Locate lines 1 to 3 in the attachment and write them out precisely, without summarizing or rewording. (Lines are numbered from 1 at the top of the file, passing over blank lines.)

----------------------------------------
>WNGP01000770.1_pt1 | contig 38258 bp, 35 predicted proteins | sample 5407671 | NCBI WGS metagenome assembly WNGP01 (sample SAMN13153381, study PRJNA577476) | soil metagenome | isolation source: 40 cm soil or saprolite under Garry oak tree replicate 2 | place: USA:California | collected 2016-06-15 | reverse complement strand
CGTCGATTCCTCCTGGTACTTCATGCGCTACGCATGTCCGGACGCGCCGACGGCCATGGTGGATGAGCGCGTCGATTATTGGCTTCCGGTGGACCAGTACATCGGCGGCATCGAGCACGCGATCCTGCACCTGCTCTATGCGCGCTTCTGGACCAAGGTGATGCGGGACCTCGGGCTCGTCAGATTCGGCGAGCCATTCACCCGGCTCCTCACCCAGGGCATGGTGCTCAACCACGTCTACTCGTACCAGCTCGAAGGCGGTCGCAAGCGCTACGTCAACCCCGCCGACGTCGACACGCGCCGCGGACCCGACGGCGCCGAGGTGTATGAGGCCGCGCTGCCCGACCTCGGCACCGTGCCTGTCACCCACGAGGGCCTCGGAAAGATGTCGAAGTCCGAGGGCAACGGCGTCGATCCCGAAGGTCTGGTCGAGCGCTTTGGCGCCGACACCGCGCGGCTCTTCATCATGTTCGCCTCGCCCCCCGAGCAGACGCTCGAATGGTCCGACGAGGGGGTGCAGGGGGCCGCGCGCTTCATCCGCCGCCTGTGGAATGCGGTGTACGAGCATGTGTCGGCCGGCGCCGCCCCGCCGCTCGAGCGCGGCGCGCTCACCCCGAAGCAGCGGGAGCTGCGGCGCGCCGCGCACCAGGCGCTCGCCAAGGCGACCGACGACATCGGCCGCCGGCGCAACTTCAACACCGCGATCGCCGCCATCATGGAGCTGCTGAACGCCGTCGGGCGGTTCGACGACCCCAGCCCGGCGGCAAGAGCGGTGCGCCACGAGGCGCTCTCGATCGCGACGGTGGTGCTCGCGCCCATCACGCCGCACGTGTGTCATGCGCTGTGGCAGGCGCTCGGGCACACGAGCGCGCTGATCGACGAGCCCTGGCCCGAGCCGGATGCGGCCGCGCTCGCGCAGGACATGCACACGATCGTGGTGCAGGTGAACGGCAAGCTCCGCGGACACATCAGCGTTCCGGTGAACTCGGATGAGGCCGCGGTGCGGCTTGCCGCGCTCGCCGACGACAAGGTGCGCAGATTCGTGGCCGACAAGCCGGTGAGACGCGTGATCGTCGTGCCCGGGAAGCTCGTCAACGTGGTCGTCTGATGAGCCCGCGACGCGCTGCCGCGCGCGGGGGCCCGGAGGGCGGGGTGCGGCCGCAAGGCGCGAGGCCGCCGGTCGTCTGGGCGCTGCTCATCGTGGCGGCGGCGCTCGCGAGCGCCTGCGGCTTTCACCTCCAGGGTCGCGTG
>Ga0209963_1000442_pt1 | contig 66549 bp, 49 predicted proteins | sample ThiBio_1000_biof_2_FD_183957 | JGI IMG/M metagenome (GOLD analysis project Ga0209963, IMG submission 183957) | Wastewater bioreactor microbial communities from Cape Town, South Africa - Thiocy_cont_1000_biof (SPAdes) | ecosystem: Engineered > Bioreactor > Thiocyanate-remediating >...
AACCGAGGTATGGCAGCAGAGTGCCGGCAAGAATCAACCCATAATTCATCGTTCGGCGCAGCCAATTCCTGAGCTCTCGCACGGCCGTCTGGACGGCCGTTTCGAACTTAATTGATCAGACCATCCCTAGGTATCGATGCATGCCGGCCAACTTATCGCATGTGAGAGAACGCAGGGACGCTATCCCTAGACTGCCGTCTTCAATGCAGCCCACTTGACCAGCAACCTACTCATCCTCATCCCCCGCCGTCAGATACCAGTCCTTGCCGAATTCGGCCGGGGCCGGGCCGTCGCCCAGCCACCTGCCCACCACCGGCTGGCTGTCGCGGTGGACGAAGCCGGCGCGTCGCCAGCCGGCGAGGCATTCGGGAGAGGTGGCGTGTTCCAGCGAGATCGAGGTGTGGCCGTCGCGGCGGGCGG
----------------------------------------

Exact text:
>WNGP01000770.1_pt1 | contig 38258 bp, 35 predicted proteins | sample 5407671 | NCBI WGS metagenome assembly WNGP01 (sample SAMN13153381, study PRJNA577476) | soil metagenome | isolation source: 40 cm soil or saprolite under Garry oak tree replicate 2 | place: USA:California | collected 2016-06-15 | reverse complement strand
CGTCGATTCCTCCTGGTACTTCATGCGCTACGCATGTCCGGACGCGCCGACGGCCATGGTGGATGAGCGCGTCGATTATTGGCTTCCGGTGGACCAGTACATCGGCGGCATCGAGCACGCGATCCTGCACCTGCTCTATGCGCGCTTCTGGACCAAGGTGATGCGGGACCTCGGGCTCGTCAGATTCGGCGAGCCATTCACCCGGCTCCTCACCCAGGGCATGGTGCTCAACCACGTCTACTCGTACCAGCTCGAAGGCGGTCGCAAGCGCTACGTCAACCCCGCCGACGTCGACACGCGCCGCGGACCCGACGGCGCCGAGGTGTATGAGGCCGCGCTGCCCGACCTCGGCACCGTGCCTGTCACCCACGAGGGCCTCGGAAAGATGTCGAAGTCCGAGGGCAACGGCGTCGATCCCGAAGGTCTGGTCGAGCGCTTTGGCGCCGACACCGCGCGGCTCTTCATCATGTTCGCCTCGCCCCCCGAGCAGACGCTCGAATGGTCCGACGAGGGGGTGCAGGGGGCCGCGCGCTTCATCCGCCGCCTGTGGAATGCGGTGTACGAGCATGTGTCGGCCGGCGCCGCCCCGCCGCTCGAGCGCGGCGCGCTCACCCCGAAGCAGCGGGAGCTGCGGCGCGCCGCGCACCAGGCGCTCGCCAAGGCGACCGACGACATCGGCCGCCGGCGCAACTTCAACACCGCGATCGCCGCCATCATGGAGCTGCTGAACGCCGTCGGGCGGTTCGACGACCCCAGCCCGGCGGCAAGAGCGGTGCGCCACGAGGCGCTCTCGATCGCGACGGTGGTGCTCGCGCCCATCACGCCGCACGTGTGTCATGCGCTGTGGCAGGCGCTCGGGCACACGAGCGCGCTGATCGACGAGCCCTGGCCCGAGCCGGATGCGGCCGCGCTCGCGCAGGACATGCACACGATCGTGGTGCAGGTGAACGGCAAGCTCCGCGGACACATCAGCGTTCCGGTGAACTCGGATGAGGCCGCGGTGCGGCTTGCCGCGCTCGCCGACGACAAGGTGCGCAGATTCGTGGCCGACAAGCCGGTGAGACGCGTGATCGTCGTGCCCGGGAAGCTCGTCAACGTGGTCGTCTGATGAGCCCGCGACGCGCTGCCGCGCGCGGGGGCCCGGAGGGCGGGGTGCGGCCGCAAGGCGCGAGGCCGCCGGTCGTCTGGGCGCTGCTCATCGTGGCGGCGGCGCTCGCGAGCGCCTGCGGCTTTCACCTCCAGGGTCGCGTG
>Ga0209963_1000442_pt1 | contig 66549 bp, 49 predicted proteins | sample ThiBio_1000_biof_2_FD_183957 | JGI IMG/M metagenome (GOLD analysis project Ga0209963, IMG submission 183957) | Wastewater bioreactor microbial communities from Cape Town, South Africa - Thiocy_cont_1000_biof (SPAdes) | ecosystem: Engineered > Bioreactor > Thiocyanate-remediating >...